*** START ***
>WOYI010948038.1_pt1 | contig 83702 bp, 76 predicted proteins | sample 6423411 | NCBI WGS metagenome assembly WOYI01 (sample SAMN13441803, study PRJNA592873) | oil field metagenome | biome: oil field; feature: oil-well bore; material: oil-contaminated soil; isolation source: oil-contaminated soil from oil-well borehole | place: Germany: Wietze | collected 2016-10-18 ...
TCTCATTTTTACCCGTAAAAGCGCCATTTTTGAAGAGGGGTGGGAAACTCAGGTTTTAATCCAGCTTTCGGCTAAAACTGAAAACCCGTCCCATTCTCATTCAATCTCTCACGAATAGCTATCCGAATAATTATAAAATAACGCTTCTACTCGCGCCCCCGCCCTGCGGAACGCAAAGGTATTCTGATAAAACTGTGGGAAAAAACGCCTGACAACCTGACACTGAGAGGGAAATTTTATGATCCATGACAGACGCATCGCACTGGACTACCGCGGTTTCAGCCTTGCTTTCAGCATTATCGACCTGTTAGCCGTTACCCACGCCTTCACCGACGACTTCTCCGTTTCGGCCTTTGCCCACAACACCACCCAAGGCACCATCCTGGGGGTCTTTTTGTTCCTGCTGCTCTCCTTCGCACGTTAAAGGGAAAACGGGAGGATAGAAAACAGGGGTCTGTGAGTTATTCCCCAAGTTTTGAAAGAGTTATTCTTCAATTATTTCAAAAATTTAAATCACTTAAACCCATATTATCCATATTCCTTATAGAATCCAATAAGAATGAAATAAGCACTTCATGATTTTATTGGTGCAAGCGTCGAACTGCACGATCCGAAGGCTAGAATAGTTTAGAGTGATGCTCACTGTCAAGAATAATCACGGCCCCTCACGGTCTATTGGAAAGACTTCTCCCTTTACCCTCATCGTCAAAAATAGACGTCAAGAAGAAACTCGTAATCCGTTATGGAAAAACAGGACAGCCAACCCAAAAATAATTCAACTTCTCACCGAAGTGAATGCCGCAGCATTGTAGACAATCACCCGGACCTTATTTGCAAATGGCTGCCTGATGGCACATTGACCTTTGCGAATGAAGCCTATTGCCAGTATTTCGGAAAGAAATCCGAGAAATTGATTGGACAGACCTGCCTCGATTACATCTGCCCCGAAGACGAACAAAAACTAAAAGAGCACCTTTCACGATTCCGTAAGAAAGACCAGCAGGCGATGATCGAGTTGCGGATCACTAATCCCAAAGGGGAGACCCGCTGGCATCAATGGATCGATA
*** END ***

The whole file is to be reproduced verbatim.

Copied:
>WOYI010948038.1_pt1 | contig 83702 bp, 76 predicted proteins | sample 6423411 | NCBI WGS metagenome assembly WOYI01 (sample SAMN13441803, study PRJNA592873) | oil field metagenome | biome: oil field; feature: oil-well bore; material: oil-contaminated soil; isolation source: oil-contaminated soil from oil-well borehole | place: Germany: Wietze | collected 2016-10-18 ...
TCTCATTTTTACCCGTAAAAGCGCCATTTTTGAAGAGGGGTGGGAAACTCAGGTTTTAATCCAGCTTTCGGCTAAAACTGAAAACCCGTCCCATTCTCATTCAATCTCTCACGAATAGCTATCCGAATAATTATAAAATAACGCTTCTACTCGCGCCCCCGCCCTGCGGAACGCAAAGGTATTCTGATAAAACTGTGGGAAAAAACGCCTGACAACCTGACACTGAGAGGGAAATTTTATGATCCATGACAGACGCATCGCACTGGACTACCGCGGTTTCAGCCTTGCTTTCAGCATTATCGACCTGTTAGCCGTTACCCACGCCTTCACCGACGACTTCTCCGTTTCGGCCTTTGCCCACAACACCACCCAAGGCACCATCCTGGGGGTCTTTTTGTTCCTGCTGCTCTCCTTCGCACGTTAAAGGGAAAACGGGAGGATAGAAAACAGGGGTCTGTGAGTTATTCCCCAAGTTTTGAAAGAGTTATTCTTCAATTATTTCAAAAATTTAAATCACTTAAACCCATATTATCCATATTCCTTATAGAATCCAATAAGAATGAAATAAGCACTTCATGATTTTATTGGTGCAAGCGTCGAACTGCACGATCCGAAGGCTAGAATAGTTTAGAGTGATGCTCACTGTCAAGAATAATCACGGCCCCTCACGGTCTATTGGAAAGACTTCTCCCTTTACCCTCATCGTCAAAAATAGACGTCAAGAAGAAACTCGTAATCCGTTATGGAAAAACAGGACAGCCAACCCAAAAATAATTCAACTTCTCACCGAAGTGAATGCCGCAGCATTGTAGACAATCACCCGGACCTTATTTGCAAATGGCTGCCTGATGGCACATTGACCTTTGCGAATGAAGCCTATTGCCAGTATTTCGGAAAGAAATCCGAGAAATTGATTGGACAGACCTGCCTCGATTACATCTGCCCCGAAGACGAACAAAAACTAAAAGAGCACCTTTCACGATTCCGTAAGAAAGACCAGCAGGCGATGATCGAGTTGCGGATCACTAATCCCAAAGGGGAGACCCGCTGGCATCAATGGATCGATA